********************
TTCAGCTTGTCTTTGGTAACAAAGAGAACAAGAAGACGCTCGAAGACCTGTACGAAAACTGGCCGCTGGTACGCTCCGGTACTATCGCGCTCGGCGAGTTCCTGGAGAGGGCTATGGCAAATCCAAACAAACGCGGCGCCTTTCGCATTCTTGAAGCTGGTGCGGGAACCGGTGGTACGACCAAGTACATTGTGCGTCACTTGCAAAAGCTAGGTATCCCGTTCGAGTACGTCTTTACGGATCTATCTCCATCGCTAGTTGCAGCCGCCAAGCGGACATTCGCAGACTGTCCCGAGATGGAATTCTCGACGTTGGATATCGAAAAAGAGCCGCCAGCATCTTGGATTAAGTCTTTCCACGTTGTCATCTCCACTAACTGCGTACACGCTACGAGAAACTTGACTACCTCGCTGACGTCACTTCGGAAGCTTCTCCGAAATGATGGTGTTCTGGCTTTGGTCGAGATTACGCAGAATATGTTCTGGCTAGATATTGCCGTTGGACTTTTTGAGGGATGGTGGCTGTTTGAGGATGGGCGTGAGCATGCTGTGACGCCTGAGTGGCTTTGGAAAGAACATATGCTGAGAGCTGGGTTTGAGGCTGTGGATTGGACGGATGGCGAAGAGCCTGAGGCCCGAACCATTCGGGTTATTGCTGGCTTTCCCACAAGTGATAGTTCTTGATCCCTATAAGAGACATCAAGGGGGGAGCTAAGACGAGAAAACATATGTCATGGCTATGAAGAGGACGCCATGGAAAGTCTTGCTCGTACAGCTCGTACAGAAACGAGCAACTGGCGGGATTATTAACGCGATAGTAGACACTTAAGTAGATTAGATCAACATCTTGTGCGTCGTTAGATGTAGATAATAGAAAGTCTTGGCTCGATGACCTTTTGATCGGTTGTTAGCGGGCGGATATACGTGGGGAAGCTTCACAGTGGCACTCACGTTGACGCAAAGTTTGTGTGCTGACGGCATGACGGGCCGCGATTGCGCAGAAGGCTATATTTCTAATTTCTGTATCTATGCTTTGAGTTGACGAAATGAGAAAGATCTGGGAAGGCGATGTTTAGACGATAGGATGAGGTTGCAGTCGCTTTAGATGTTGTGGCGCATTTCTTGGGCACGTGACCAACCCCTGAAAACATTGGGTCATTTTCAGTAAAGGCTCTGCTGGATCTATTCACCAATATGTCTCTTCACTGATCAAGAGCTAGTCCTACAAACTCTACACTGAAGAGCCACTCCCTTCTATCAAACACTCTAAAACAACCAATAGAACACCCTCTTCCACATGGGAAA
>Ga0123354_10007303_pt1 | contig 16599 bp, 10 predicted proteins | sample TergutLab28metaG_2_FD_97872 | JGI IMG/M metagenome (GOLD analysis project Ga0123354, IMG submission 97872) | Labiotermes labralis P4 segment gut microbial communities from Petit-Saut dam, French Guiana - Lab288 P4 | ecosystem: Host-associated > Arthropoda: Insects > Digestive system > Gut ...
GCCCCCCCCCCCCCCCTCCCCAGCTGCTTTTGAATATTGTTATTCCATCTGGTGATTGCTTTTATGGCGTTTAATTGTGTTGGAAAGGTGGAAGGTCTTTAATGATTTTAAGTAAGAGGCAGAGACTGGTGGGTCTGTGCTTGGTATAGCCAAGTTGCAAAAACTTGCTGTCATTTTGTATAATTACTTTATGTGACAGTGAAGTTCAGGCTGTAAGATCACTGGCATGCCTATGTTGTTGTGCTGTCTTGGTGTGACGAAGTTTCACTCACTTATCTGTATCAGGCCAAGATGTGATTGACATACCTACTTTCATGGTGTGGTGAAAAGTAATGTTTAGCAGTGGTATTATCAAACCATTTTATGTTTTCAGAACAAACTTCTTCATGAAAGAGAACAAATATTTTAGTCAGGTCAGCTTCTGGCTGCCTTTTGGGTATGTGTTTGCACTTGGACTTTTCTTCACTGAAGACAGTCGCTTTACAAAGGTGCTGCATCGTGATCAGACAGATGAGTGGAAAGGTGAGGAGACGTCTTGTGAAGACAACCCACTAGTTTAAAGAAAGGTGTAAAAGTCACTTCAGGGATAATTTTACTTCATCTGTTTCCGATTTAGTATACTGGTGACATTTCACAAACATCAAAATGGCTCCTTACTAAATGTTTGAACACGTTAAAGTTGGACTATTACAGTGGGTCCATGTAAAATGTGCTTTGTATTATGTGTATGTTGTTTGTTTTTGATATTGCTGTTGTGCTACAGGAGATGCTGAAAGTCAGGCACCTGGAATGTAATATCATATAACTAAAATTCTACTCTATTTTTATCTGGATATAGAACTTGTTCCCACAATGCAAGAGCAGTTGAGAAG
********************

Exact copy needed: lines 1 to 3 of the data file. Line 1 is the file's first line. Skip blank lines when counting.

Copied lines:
TTCAGCTTGTCTTTGGTAACAAAGAGAACAAGAAGACGCTCGAAGACCTGTACGAAAACTGGCCGCTGGTACGCTCCGGTACTATCGCGCTCGGCGAGTTCCTGGAGAGGGCTATGGCAAATCCAAACAAACGCGGCGCCTTTCGCATTCTTGAAGCTGGTGCGGGAACCGGTGGTACGACCAAGTACATTGTGCGTCACTTGCAAAAGCTAGGTATCCCGTTCGAGTACGTCTTTACGGATCTATCTCCATCGCTAGTTGCAGCCGCCAAGCGGACATTCGCAGACTGTCCCGAGATGGAATTCTCGACGTTGGATATCGAAAAAGAGCCGCCAGCATCTTGGATTAAGTCTTTCCACGTTGTCATCTCCACTAACTGCGTACACGCTACGAGAAACTTGACTACCTCGCTGACGTCACTTCGGAAGCTTCTCCGAAATGATGGTGTTCTGGCTTTGGTCGAGATTACGCAGAATATGTTCTGGCTAGATATTGCCGTTGGACTTTTTGAGGGATGGTGGCTGTTTGAGGATGGGCGTGAGCATGCTGTGACGCCTGAGTGGCTTTGGAAAGAACATATGCTGAGAGCTGGGTTTGAGGCTGTGGATTGGACGGATGGCGAAGAGCCTGAGGCCCGAACCATTCGGGTTATTGCTGGCTTTCCCACAAGTGATAGTTCTTGATCCCTATAAGAGACATCAAGGGGGGAGCTAAGACGAGAAAACATATGTCATGGCTATGAAGAGGACGCCATGGAAAGTCTTGCTCGTACAGCTCGTACAGAAACGAGCAACTGGCGGGATTATTAACGCGATAGTAGACACTTAAGTAGATTAGATCAACATCTTGTGCGTCGTTAGATGTAGATAATAGAAAGTCTTGGCTCGATGACCTTTTGATCGGTTGTTAGCGGGCGGATATACGTGGGGAAGCTTCACAGTGGCACTCACGTTGACGCAAAGTTTGTGTGCTGACGGCATGACGGGCCGCGATTGCGCAGAAGGCTATATTTCTAATTTCTGTATCTATGCTTTGAGTTGACGAAATGAGAAAGATCTGGGAAGGCGATGTTTAGACGATAGGATGAGGTTGCAGTCGCTTTAGATGTTGTGGCGCATTTCTTGGGCACGTGACCAACCCCTGAAAACATTGGGTCATTTTCAGTAAAGGCTCTGCTGGATCTATTCACCAATATGTCTCTTCACTGATCAAGAGCTAGTCCTACAAACTCTACACTGAAGAGCCACTCCCTTCTATCAAACACTCTAAAACAACCAATAGAACACCCTCTTCCACATGGGAAA
>Ga0123354_10007303_pt1 | contig 16599 bp, 10 predicted proteins | sample TergutLab28metaG_2_FD_97872 | JGI IMG/M metagenome (GOLD analysis project Ga0123354, IMG submission 97872) | Labiotermes labralis P4 segment gut microbial communities from Petit-Saut dam, French Guiana - Lab288 P4 | ecosystem: Host-associated > Arthropoda: Insects > Digestive system > Gut ...
GCCCCCCCCCCCCCCCTCCCCAGCTGCTTTTGAATATTGTTATTCCATCTGGTGATTGCTTTTATGGCGTTTAATTGTGTTGGAAAGGTGGAAGGTCTTTAATGATTTTAAGTAAGAGGCAGAGACTGGTGGGTCTGTGCTTGGTATAGCCAAGTTGCAAAAACTTGCTGTCATTTTGTATAATTACTTTATGTGACAGTGAAGTTCAGGCTGTAAGATCACTGGCATGCCTATGTTGTTGTGCTGTCTTGGTGTGACGAAGTTTCACTCACTTATCTGTATCAGGCCAAGATGTGATTGACATACCTACTTTCATGGTGTGGTGAAAAGTAATGTTTAGCAGTGGTATTATCAAACCATTTTATGTTTTCAGAACAAACTTCTTCATGAAAGAGAACAAATATTTTAGTCAGGTCAGCTTCTGGCTGCCTTTTGGGTATGTGTTTGCACTTGGACTTTTCTTCACTGAAGACAGTCGCTTTACAAAGGTGCTGCATCGTGATCAGACAGATGAGTGGAAAGGTGAGGAGACGTCTTGTGAAGACAACCCACTAGTTTAAAGAAAGGTGTAAAAGTCACTTCAGGGATAATTTTACTTCATCTGTTTCCGATTTAGTATACTGGTGACATTTCACAAACATCAAAATGGCTCCTTACTAAATGTTTGAACACGTTAAAGTTGGACTATTACAGTGGGTCCATGTAAAATGTGCTTTGTATTATGTGTATGTTGTTTGTTTTTGATATTGCTGTTGTGCTACAGGAGATGCTGAAAGTCAGGCACCTGGAATGTAATATCATATAACTAAAATTCTACTCTATTTTTATCTGGATATAGAACTTGTTCCCACAATGCAAGAGCAGTTGAGAAG